Latest from the Beehive
Covid-related issues and health have dominated the news from the Beehive over the weekend but Point of Order is keen to highlight developments in the foreign-policy domain.
First, we have noted a press statement from Grant Robertson after he chaired an APEC meeting (a virtual meeting, of course). More of this later.
Second, we can’t find a statement from Foreign Affairs Minister Nanaia Mahuta on developments in Turkey where our Ambassador (according to the news media) has been declared persona non grata.
Maybe the Minister is busy with Three Waters stuff – or maybe reports of our Ambassador being one of several envoys declared persona non grata are the mischievous products of anti-Turkish propaganda.
If our Ambassador is given a diplomatic eviction notice – of course – we wonder what arrangements will be made by officials who run our Managed Isolation and Quarantine system. Will she have to wait until she wins one of those lottery spots?
On the pandemic front, COVID-19 Response Minister Chris Hipkins confirmed a newly signed Order which means most people working in three key sectors must soon be vaccinated against COVID-19.
The extended COVID-19 Public Health Response (Vaccinations) Amendment Order 2021 comes into effect at 11.59pm on 25 October, requiring workers who face a high risk of exposure to COVID-19 and who work in the health and disability and education sectors or in prisons to be fully vaccinated.
The Order will require all health and disability workers and education workers to have received their first dose of the COVID-19 vaccine by 15 November 2021.
General practitioners, pharmacists, community health nurses, midwives, paramedics, and healthcare and disability workers in facilities where vulnerable patients are treated (including Intensive Care Units), are among those included.
It also covers many workers doing non-regulated healthcare work, for example providers in aged residential care and workers who enter homes to provide community support services.
An announcement from Health Minister Andrew Little (some readers might insist this belongs to the law-and order portfolio) deals with the taking of illicit drugs. The Government is financially supporting drug-checking services to help keep young people safe at this summer’s large festivals and events.
“This is not about condoning drug use, but about keeping people safe,” Andrew Little said.
“There is clear evidence that having drug-checking services at festivals changes behaviour and reduces harm.”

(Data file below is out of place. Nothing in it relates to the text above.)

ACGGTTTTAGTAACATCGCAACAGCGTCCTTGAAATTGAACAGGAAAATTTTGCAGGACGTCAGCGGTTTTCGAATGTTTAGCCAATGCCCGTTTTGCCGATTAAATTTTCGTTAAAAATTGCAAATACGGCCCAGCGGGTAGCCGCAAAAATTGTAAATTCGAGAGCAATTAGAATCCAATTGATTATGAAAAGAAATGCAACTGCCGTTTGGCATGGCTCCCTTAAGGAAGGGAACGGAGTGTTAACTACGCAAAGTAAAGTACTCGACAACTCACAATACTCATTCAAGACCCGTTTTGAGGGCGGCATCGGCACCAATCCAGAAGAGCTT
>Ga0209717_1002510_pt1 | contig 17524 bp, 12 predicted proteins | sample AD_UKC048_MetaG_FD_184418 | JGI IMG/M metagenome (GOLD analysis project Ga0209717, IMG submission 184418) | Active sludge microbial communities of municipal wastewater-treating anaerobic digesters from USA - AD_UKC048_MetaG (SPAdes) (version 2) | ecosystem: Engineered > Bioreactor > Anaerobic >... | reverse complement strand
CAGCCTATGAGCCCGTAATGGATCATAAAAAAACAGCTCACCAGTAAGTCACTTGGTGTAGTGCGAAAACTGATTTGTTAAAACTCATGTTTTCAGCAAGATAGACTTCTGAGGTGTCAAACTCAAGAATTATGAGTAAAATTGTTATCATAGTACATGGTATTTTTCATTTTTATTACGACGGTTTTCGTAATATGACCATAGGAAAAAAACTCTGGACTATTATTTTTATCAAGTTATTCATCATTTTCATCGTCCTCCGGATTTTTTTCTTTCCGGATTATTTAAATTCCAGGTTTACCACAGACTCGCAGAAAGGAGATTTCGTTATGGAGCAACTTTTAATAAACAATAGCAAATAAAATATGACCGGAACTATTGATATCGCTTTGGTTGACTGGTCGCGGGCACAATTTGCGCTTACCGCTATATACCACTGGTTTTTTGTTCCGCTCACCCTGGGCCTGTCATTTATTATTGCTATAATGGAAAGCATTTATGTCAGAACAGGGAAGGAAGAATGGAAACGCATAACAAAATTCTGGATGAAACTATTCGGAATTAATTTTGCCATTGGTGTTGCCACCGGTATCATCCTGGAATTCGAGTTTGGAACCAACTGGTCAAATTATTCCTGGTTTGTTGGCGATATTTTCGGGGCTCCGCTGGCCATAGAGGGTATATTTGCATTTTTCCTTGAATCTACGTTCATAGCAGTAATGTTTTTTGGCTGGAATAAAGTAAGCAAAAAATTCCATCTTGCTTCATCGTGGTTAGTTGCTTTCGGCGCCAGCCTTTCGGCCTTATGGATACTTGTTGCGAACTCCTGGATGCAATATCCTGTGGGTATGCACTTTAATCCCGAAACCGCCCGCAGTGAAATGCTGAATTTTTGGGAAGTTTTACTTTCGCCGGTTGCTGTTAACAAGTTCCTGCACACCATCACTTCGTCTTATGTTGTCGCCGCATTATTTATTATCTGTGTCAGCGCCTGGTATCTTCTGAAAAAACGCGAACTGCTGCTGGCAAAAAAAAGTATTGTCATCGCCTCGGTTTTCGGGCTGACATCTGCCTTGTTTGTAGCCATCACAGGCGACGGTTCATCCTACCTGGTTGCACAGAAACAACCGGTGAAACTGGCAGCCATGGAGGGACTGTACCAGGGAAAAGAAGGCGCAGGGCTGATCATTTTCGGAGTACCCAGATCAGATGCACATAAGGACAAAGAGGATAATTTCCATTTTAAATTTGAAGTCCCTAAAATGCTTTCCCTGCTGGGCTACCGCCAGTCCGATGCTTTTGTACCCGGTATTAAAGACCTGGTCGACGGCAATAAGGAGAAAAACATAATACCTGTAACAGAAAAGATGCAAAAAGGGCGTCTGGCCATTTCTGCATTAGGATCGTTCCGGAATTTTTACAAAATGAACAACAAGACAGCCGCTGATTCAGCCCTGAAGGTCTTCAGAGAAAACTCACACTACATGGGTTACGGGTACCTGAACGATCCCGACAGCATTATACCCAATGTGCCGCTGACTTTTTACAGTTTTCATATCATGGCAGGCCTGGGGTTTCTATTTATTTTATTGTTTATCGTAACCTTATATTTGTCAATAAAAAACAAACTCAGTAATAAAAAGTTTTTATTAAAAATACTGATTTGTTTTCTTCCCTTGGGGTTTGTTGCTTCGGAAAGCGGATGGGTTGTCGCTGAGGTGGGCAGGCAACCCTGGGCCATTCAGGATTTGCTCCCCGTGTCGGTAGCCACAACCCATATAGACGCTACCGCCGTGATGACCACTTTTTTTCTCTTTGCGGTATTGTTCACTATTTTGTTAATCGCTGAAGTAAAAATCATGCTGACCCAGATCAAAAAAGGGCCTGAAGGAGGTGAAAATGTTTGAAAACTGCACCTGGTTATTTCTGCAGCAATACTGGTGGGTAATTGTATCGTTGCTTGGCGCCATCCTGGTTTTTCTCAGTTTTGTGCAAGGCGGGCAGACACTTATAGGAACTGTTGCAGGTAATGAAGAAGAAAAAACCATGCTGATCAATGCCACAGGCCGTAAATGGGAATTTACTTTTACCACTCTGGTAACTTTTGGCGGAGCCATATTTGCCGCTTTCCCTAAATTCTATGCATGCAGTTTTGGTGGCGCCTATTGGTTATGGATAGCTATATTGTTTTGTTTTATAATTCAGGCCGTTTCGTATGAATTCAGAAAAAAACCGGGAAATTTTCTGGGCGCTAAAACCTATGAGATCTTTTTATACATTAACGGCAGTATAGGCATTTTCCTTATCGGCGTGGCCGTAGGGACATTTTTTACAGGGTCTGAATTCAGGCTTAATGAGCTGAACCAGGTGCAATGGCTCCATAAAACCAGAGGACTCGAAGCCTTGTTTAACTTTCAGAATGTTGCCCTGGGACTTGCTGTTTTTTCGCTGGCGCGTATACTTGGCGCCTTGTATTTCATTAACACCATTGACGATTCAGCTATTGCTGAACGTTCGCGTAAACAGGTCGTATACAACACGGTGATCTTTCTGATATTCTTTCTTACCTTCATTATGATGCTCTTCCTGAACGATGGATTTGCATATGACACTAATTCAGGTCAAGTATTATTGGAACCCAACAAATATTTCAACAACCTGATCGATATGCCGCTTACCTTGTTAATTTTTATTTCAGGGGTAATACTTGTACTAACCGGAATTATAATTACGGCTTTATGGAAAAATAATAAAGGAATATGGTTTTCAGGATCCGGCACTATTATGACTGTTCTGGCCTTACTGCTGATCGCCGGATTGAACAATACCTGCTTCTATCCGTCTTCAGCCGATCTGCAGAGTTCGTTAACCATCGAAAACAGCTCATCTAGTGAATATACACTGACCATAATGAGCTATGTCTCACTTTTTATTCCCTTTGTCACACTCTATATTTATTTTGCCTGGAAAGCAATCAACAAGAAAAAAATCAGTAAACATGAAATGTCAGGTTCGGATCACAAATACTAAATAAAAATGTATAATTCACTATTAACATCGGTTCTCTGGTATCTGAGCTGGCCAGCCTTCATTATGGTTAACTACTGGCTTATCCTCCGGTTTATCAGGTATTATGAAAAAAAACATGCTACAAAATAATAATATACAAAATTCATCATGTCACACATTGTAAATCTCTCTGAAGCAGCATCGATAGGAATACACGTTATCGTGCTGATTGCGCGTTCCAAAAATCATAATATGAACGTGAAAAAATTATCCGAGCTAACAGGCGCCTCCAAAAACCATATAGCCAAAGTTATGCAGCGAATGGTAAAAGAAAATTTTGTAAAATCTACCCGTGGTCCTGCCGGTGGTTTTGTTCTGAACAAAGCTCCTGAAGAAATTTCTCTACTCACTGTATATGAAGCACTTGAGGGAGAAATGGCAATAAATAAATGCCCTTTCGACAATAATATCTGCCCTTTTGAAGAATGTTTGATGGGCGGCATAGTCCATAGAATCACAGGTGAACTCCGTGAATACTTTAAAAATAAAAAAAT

Anyone attending events and festivals will need to be fully vaccinated against COVID-19, of course.
Drug-checking services, in which drugs are checked to see if they are what people think they are, were legal for the first time last summer.
The Government is providing $800,000 for national co-ordination of services, training of drug-checkers and providing information about the harm that drugs do.
Another statement from Health Minister Andrew Little – triggered by his visit to Timaru Hospital – announced a progress report on improvements to the hospital’s child and maternity facilities. The next stage of the four-year project will begin next month.
This gave Little a pretext for grand-standing on other infrastructure projects announced this year. They include:
- Phase Two of the redevelopment of the Bay of Islands Hospital in Kawakawa in July.
- Funding for a $12.6 million upgrade to Waitematā Central Sterile Services Department at North Shore Hospital announced in June
- New operating theatres and a cardiac catheter laboratory opened at Whangārei Hospital in May
- Funding for a $40 million, 30-bed ward at Waitākere Hospital announced in April
- Funding for a $110 million Spinal Unit and Adult Rehabilitation Unit in Auckland announced in April
- The opening of E Tū Tanekaha, Waitematā DHB’s new 15-bed specialist mental health unit at the Mason Clinic in April
- Construction of Tōtara Haumaru, a new surgical hospital for North Shore Hospital began in March
The ministerial statement we did not find this morning related to the fate of our Ambassador in Turkey.
A decision by the Turkish president, Recep Tayyip Erdoğan, to declare 10 ambassadors – including those from seven Nato allies – as persona non grata threatens to open the biggest rift with the west during his two decades in power.
Representatives from the US, Canada, Germany, France, the Netherlands, Denmark, Sweden, Finland, Norway, and New Zealand issued a joint statement earlier this week demanding the urgent release of Osman Kavala, a prominent businessman and philanthropist who has been held in pre-trial detention for more than four years on charges related to the 2013 Gezi park protests and the 2016 coup attempt.
They were summoned by the foreign ministry and on Saturday the president said he had ordered a declaration of persona non grata for the envoys, which can remove diplomatic status and lead to expulsion.